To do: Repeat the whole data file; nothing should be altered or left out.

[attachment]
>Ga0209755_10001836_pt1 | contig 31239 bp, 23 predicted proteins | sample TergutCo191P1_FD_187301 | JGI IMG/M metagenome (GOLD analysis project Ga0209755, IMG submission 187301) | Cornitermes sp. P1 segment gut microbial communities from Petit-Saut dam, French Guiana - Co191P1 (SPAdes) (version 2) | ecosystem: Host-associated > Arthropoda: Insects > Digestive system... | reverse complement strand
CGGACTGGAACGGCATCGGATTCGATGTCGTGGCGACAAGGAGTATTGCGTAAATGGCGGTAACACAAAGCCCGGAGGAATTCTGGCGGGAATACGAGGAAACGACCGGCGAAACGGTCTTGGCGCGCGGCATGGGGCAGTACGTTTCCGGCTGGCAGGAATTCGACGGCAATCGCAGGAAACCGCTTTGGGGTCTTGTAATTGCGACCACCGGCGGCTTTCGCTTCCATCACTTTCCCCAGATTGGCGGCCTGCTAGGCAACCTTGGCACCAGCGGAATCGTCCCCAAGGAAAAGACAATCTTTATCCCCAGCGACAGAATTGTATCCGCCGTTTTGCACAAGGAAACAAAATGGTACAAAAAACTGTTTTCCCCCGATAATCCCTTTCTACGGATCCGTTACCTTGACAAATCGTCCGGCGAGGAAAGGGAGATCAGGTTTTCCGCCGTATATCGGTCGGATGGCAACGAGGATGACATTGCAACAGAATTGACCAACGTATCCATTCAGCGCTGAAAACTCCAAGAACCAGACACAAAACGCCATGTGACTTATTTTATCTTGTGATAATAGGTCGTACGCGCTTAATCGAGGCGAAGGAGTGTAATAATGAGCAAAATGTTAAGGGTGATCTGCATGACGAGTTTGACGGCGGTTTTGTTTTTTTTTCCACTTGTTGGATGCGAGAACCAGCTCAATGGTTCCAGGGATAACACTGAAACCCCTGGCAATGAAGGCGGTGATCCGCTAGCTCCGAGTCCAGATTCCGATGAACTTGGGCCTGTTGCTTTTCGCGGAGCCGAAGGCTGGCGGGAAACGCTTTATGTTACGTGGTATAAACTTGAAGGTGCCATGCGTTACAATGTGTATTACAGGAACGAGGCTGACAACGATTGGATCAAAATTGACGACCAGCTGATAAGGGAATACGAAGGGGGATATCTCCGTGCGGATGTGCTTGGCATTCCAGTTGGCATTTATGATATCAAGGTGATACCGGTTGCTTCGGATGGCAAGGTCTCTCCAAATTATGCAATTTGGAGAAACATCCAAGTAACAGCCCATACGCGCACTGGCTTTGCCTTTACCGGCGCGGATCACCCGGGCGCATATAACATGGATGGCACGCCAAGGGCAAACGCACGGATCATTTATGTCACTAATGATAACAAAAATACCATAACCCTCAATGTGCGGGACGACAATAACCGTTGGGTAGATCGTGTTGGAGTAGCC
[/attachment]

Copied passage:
>Ga0209755_10001836_pt1 | contig 31239 bp, 23 predicted proteins | sample TergutCo191P1_FD_187301 | JGI IMG/M metagenome (GOLD analysis project Ga0209755, IMG submission 187301) | Cornitermes sp. P1 segment gut microbial communities from Petit-Saut dam, French Guiana - Co191P1 (SPAdes) (version 2) | ecosystem: Host-associated > Arthropoda: Insects > Digestive system... | reverse complement strand
CGGACTGGAACGGCATCGGATTCGATGTCGTGGCGACAAGGAGTATTGCGTAAATGGCGGTAACACAAAGCCCGGAGGAATTCTGGCGGGAATACGAGGAAACGACCGGCGAAACGGTCTTGGCGCGCGGCATGGGGCAGTACGTTTCCGGCTGGCAGGAATTCGACGGCAATCGCAGGAAACCGCTTTGGGGTCTTGTAATTGCGACCACCGGCGGCTTTCGCTTCCATCACTTTCCCCAGATTGGCGGCCTGCTAGGCAACCTTGGCACCAGCGGAATCGTCCCCAAGGAAAAGACAATCTTTATCCCCAGCGACAGAATTGTATCCGCCGTTTTGCACAAGGAAACAAAATGGTACAAAAAACTGTTTTCCCCCGATAATCCCTTTCTACGGATCCGTTACCTTGACAAATCGTCCGGCGAGGAAAGGGAGATCAGGTTTTCCGCCGTATATCGGTCGGATGGCAACGAGGATGACATTGCAACAGAATTGACCAACGTATCCATTCAGCGCTGAAAACTCCAAGAACCAGACACAAAACGCCATGTGACTTATTTTATCTTGTGATAATAGGTCGTACGCGCTTAATCGAGGCGAAGGAGTGTAATAATGAGCAAAATGTTAAGGGTGATCTGCATGACGAGTTTGACGGCGGTTTTGTTTTTTTTTCCACTTGTTGGATGCGAGAACCAGCTCAATGGTTCCAGGGATAACACTGAAACCCCTGGCAATGAAGGCGGTGATCCGCTAGCTCCGAGTCCAGATTCCGATGAACTTGGGCCTGTTGCTTTTCGCGGAGCCGAAGGCTGGCGGGAAACGCTTTATGTTACGTGGTATAAACTTGAAGGTGCCATGCGTTACAATGTGTATTACAGGAACGAGGCTGACAACGATTGGATCAAAATTGACGACCAGCTGATAAGGGAATACGAAGGGGGATATCTCCGTGCGGATGTGCTTGGCATTCCAGTTGGCATTTATGATATCAAGGTGATACCGGTTGCTTCGGATGGCAAGGTCTCTCCAAATTATGCAATTTGGAGAAACATCCAAGTAACAGCCCATACGCGCACTGGCTTTGCCTTTACCGGCGCGGATCACCCGGGCGCATATAACATGGATGGCACGCCAAGGGCAAACGCACGGATCATTTATGTCACTAATGATAACAAAAATACCATAACCCTCAATGTGCGGGACGACAATAACCGTTGGGTAGATCGTGTTGGAGTAGCC